28 Jun 2022

Year 2022 sees record IPO filings, but actual issues lag

If you want to understand the gap between intent and actual delivery, it is starkly visible in the field of initial public offerings or IPOs. If you just looked at the IPO market intuitively, you can say that the enthusiasm that companies show in filing for IPOs is not matched up with the enthusiasm to do the actual IPO. For the calendar year 2022 so far, a total of 50 companies have already filed their draft red herring prospectus of which only 16 IPOs have actually fructified. The table of H1 of each year captures this dilemma rather eloquently.



Number of IPO Issues

Amount Raised

No. of DRHP filings



Rs.23,452 cr




        Rs.5,509 cr




Rs.10,341 cr




Rs.27,419 cr




Rs.40,311 cr


A word of caution here. In the first half of 2022, the IPO scene may look impressive in terms of the collections of Rs.40,311 crore. But that was largely due to the predominance of just two IPOs viz. LIC of India and Delhivery, which accounted for 70% of IPO collections in the first half. Also, in 2021, most of the mega digital IPOs like Zomato, Paytm, Nykaa and Policybazaar happened in the second half. For now, it does not look like the second half of 2022 could see that kind of fireworks, especially with the global turmoil and FPI selling.

There was one more dubious distinction for the IPO markets in the month of June 2022. If you leave out the peak COVID period and start from August 2020 onwards, then June 2022 is the first month when not a single IPO hit the market. This is despite the fact that there are several mega issues like NSDL, PharmEasy, GoAir etc in the queue. Amidst the spate of FPI selling and the global turmoil, most of the IPO issues have preferred to wait in the side lines as the response to most of the recent issues (including LIC and Delhivery) has been tepid.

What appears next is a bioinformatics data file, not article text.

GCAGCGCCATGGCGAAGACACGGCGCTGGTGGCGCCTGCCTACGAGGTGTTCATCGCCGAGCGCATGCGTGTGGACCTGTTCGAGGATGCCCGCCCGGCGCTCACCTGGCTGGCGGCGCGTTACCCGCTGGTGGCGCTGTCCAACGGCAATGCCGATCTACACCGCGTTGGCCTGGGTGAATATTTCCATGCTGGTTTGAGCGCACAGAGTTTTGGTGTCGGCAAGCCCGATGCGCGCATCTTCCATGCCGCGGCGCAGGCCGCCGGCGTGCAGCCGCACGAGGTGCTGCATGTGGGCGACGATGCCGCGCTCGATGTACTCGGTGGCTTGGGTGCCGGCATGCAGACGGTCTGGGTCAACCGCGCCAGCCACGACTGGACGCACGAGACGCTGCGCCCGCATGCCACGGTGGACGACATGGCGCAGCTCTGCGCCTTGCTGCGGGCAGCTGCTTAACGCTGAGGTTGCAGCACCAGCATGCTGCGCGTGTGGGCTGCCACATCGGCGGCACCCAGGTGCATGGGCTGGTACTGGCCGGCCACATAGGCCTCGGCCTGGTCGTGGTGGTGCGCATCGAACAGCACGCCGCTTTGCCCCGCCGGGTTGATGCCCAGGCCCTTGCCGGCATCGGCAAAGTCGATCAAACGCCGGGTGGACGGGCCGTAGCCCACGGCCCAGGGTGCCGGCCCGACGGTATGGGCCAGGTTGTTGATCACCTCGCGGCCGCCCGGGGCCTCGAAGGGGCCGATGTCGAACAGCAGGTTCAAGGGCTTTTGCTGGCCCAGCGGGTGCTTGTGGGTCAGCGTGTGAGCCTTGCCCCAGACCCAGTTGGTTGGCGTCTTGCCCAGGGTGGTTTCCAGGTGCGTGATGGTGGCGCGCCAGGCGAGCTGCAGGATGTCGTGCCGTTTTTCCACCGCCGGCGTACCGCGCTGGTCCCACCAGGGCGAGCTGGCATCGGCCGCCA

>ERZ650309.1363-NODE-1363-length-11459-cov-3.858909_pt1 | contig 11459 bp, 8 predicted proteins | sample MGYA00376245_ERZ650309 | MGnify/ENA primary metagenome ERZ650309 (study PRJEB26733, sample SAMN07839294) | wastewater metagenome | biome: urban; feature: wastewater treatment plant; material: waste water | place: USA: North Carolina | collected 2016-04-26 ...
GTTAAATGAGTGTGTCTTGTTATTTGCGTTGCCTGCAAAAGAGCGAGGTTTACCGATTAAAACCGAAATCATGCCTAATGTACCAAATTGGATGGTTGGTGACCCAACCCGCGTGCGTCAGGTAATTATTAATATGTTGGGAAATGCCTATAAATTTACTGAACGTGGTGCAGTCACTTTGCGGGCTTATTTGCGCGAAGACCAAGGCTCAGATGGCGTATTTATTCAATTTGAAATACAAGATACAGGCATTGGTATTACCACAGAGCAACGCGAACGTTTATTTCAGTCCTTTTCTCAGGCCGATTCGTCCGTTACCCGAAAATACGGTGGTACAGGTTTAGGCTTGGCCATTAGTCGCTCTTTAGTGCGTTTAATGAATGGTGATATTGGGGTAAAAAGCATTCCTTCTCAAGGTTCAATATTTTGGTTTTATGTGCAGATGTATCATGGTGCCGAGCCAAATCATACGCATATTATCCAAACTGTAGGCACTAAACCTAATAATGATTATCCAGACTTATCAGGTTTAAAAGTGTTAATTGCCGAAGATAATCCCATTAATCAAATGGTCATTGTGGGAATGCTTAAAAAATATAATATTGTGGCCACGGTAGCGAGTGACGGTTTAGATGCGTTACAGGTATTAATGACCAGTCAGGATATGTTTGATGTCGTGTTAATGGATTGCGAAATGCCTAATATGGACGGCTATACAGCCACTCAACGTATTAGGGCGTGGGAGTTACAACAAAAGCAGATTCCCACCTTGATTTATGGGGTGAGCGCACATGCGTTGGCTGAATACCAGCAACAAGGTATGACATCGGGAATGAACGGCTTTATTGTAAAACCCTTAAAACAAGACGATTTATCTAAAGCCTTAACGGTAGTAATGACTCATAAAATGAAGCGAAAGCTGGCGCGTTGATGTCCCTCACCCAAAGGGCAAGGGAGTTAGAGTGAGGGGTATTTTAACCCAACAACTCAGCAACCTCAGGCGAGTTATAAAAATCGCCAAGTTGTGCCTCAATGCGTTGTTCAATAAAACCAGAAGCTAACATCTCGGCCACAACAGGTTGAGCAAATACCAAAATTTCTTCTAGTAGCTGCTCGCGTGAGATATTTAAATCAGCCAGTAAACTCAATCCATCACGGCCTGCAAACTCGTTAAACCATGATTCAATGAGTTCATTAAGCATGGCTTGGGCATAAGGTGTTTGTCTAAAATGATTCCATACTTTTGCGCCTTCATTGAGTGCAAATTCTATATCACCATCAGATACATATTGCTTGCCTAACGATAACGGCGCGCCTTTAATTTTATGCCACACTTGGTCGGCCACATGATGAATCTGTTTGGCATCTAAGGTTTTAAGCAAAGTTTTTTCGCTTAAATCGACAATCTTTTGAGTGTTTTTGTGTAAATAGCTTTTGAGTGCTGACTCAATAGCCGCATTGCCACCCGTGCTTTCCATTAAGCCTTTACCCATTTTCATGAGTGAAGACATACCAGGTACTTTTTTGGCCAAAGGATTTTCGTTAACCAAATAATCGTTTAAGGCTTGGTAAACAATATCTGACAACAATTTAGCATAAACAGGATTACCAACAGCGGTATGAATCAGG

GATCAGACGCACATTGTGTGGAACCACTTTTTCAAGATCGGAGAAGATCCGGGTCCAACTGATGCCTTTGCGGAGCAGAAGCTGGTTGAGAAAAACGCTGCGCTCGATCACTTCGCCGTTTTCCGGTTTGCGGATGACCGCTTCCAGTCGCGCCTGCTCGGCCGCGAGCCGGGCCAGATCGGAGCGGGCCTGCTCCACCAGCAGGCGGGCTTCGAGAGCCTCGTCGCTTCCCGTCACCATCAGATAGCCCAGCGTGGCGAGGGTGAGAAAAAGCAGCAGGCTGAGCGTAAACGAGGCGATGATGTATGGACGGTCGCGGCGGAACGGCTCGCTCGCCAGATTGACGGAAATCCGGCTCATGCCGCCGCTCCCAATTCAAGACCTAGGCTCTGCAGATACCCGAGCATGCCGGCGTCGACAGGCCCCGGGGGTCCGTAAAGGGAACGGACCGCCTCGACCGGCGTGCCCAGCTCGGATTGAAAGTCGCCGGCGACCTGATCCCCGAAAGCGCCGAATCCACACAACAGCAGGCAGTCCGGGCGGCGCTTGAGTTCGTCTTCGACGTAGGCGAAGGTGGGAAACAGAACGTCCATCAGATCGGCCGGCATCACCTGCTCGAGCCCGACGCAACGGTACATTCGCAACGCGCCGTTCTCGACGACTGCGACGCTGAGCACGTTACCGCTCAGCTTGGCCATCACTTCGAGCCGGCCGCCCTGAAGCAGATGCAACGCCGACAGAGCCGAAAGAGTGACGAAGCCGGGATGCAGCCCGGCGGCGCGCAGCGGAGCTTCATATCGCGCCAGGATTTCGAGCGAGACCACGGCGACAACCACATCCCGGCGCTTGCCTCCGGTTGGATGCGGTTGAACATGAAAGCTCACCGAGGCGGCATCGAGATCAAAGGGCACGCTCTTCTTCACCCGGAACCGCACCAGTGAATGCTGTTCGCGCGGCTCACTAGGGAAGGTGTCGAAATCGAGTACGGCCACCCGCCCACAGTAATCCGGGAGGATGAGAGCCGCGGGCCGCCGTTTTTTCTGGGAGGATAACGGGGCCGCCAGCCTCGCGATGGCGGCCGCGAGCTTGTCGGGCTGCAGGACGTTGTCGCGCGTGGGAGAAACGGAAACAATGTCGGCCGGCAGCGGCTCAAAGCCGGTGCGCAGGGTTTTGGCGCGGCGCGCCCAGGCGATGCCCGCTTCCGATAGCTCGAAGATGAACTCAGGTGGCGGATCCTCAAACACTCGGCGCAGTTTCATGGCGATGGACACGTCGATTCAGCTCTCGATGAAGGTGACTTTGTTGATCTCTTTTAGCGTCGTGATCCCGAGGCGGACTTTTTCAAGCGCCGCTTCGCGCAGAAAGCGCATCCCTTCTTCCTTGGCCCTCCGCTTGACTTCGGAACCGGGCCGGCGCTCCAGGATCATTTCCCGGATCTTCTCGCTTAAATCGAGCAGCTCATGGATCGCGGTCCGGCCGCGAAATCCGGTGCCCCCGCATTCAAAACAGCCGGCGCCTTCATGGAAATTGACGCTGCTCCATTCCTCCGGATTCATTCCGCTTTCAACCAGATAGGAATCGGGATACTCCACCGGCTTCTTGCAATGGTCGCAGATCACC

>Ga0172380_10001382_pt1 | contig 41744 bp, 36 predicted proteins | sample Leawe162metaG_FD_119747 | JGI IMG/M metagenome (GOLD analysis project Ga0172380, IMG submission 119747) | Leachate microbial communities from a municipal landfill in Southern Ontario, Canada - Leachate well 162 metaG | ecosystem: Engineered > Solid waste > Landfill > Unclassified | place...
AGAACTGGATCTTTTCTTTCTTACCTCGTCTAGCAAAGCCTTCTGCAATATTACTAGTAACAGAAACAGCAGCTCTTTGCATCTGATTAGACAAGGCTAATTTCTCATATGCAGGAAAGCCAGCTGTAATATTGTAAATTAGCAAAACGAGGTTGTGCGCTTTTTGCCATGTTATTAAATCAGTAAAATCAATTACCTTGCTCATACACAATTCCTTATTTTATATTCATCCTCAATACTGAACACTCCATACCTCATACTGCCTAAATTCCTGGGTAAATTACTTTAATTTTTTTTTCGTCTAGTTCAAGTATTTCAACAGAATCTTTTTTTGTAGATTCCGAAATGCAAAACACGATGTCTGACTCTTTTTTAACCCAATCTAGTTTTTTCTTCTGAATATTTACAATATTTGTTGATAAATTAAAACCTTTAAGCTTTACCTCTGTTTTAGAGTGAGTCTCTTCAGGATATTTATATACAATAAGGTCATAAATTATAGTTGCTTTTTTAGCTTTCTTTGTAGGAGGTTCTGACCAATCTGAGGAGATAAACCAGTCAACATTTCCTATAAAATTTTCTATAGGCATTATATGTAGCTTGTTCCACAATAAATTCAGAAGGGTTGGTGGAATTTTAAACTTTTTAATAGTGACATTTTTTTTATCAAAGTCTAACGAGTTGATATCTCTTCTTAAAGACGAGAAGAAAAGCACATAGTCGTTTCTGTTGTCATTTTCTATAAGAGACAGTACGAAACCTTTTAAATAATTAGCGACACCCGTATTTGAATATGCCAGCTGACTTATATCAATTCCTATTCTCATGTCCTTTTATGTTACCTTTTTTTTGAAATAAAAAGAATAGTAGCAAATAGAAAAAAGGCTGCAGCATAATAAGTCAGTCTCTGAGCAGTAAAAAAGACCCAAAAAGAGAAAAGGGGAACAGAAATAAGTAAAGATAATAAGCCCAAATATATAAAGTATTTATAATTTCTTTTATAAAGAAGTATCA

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One reason has also been the performance of these IPOs post listing. While much has already been written about the digital stocks like Paytm, CarTrade and Policybazaar, the recent market sentiments were soured by the likes of LIC and Delhivery. In the case of LIC, the stock is trading 31% below the IPO issue price, which has severely dented investor enthusiasm in the IPO market. Similarly, Delhivery had a strong listing and gained 27% from the IPO price, but eventually lost all these gains and came back to the issue price.

Investment bankers have a different take on the subject. They feel that the surge in DRHP filing is representative of the surge in interest in IPOs in the year 2021. Hence, the picture is more retrospective in nature rather than being prospective. It is very likely that many of these companies may have put plans on hold or even abandoned plans for the IPO on fears that appropriate valuations may not come by. The tightening of liquidity by the Fed and the RBI has also contributing in lower interest in IPO investing. 

It is not that filings have not fallen. For example, between January 2022 and April 2022, the average number of DRHP filings were 10 per month. However, in May and June it file to just 4 DRHP filings a month. In a nutshell, the data points to the fact that even filings have actually tapered with the market conditions. There is also an aspect of approval validity. The SEBI approval given to an IPO is valid for a period of 1 year and if the IPO is not completed within 1 year of the approval then the company has to file a fresh DRHP with updated data.

As per data put out by Prime Database, the company run by Prithvi Haldea, a total of 66 companies will look to raise a cumulative sum of Rs.105,000 crore where SEBI approval has been received. Out of these 50 IPOs worth Rs.60,000 crore will have to complete their IPOs in the second half of 2022 to prevent the approval validity from expiring. Either ways, it promises to be a tough and challenging period for the IPO market in H2.